Two maps of the tropical Pacific Ocean showing difference in precipitation between a control model and observations (top panel) and a model with elevated Central American orography (bottom panel).
The difference of March-April-May mean precipitation over the tropical Pacific between the observation and the control model (upper panel) and between the model with elevated Central American orography and the control model (lower panel). Credit: Baldwin et al. [2021], Figure 5b and 5h
Source: AGU Advances

Global Climate Models (GCMs) suffer from the tropical rainfall bias, with double peaks on both sides of the equator rather than just north of the equator, known as the double Inter-Tropical Convergence Zone (ITCZ) bias. The tropical mean state bias limits the fidelity of GCMs in projecting the future climate. Much effort has gone into improving this double ITCZ bias, but it has not been alleviated since the early days of model development.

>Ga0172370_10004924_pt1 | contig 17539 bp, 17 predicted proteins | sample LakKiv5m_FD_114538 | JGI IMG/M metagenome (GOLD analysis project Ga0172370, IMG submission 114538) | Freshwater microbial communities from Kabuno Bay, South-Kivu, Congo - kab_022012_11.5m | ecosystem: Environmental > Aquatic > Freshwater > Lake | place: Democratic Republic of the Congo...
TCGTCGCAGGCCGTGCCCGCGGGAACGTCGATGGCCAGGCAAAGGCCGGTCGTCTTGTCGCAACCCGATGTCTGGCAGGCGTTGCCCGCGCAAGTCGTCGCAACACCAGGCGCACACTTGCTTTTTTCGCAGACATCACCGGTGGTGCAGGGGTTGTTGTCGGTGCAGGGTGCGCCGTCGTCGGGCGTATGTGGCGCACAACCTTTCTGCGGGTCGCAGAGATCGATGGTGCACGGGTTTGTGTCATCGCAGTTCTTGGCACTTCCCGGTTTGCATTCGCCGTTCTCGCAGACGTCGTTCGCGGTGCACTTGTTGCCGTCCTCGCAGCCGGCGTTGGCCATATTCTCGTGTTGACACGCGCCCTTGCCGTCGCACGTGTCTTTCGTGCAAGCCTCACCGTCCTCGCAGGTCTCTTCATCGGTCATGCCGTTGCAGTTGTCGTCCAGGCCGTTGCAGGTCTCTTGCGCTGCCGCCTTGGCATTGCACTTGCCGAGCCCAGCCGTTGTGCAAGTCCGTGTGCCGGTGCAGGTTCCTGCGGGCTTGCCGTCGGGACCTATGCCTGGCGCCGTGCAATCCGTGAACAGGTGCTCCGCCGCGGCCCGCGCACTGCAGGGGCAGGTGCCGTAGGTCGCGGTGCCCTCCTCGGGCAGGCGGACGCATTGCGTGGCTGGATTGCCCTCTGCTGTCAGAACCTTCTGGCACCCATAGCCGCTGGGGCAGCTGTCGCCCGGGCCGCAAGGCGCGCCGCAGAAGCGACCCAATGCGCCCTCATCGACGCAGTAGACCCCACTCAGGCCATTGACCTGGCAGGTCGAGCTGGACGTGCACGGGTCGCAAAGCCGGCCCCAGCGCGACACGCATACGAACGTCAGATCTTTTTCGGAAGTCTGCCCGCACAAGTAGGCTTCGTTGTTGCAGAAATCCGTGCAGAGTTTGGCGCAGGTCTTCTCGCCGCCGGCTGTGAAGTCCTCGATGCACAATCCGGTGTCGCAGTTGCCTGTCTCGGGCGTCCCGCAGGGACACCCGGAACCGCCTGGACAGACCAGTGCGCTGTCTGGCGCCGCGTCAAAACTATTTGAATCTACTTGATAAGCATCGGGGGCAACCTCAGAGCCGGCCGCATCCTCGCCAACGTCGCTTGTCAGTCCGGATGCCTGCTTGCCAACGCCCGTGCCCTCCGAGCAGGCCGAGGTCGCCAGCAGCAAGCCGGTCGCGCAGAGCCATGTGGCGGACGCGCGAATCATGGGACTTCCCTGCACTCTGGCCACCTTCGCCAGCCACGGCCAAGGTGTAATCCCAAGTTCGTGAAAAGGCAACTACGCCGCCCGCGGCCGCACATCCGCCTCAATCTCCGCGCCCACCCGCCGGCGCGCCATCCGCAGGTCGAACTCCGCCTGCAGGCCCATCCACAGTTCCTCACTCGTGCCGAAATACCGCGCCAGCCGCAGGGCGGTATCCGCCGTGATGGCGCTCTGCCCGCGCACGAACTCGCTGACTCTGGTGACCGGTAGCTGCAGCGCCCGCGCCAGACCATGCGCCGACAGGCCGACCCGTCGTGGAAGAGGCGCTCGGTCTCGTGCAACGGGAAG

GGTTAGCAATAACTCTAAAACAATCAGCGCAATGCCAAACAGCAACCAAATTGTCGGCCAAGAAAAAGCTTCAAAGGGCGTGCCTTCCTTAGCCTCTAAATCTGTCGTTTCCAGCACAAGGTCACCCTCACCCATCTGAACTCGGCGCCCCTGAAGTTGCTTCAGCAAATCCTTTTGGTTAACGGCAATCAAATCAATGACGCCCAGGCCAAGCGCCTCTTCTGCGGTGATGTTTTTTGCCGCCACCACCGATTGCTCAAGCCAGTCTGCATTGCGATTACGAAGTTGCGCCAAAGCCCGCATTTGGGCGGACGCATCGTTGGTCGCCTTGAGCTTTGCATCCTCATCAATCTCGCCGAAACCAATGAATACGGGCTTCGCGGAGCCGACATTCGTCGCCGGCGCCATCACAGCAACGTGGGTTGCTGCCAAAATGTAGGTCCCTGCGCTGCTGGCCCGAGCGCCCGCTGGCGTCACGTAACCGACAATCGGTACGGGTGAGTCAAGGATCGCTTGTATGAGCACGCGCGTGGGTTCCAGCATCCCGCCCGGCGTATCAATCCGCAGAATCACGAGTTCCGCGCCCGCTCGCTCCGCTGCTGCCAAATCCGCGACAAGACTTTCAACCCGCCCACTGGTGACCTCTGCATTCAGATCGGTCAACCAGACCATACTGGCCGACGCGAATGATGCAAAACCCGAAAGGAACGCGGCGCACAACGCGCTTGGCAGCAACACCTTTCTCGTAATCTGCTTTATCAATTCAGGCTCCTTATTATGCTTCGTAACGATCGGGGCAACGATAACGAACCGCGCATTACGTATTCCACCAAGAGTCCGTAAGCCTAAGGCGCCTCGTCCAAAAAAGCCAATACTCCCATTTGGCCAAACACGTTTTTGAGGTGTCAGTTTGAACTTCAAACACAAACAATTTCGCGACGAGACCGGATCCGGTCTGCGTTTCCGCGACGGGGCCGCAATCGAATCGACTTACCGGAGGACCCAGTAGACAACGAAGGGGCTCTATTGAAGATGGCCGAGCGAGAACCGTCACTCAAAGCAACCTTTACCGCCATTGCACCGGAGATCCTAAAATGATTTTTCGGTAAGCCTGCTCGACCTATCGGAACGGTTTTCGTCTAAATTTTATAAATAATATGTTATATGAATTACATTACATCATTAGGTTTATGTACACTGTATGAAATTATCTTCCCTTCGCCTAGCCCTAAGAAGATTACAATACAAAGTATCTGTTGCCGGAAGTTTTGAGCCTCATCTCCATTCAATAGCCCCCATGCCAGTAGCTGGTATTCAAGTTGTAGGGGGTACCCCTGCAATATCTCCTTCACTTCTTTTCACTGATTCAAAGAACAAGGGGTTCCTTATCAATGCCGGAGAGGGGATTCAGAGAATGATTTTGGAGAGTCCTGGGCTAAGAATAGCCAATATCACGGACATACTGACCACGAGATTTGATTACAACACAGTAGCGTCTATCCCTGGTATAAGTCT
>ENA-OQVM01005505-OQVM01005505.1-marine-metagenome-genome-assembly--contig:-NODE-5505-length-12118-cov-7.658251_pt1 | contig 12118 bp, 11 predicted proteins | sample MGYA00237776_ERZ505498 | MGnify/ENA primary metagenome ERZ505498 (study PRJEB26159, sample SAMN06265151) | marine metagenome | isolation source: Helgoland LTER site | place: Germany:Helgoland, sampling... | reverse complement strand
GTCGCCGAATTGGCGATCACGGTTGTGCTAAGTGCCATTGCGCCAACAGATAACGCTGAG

Baldwin et al. [2021] suggest that a significant portion of the double ITCZ bias originates from low biases in Central American orography in models. Orographic peaks are often smoothed out in models that use observed orography averaged onto model grid. Elevation of Central American orography is demonstrated to reduce the double ITCZ bias as the northeastern tropical Pacific becomes warmer owing to blocked easterlies. The study offers a simple and computationally inexpensive yet physically based method for improving pervasive double ITCZ bias.

Citation: Baldwin, J., Atwood, A., Vecchi, G. and Battisti, D. [2021]. Outsize Influence of Central American Orography on Global Climate. AGU Advances, 2, e2020AV000343.

Text © 2021. The authors. CC BY-NC-ND 3.0
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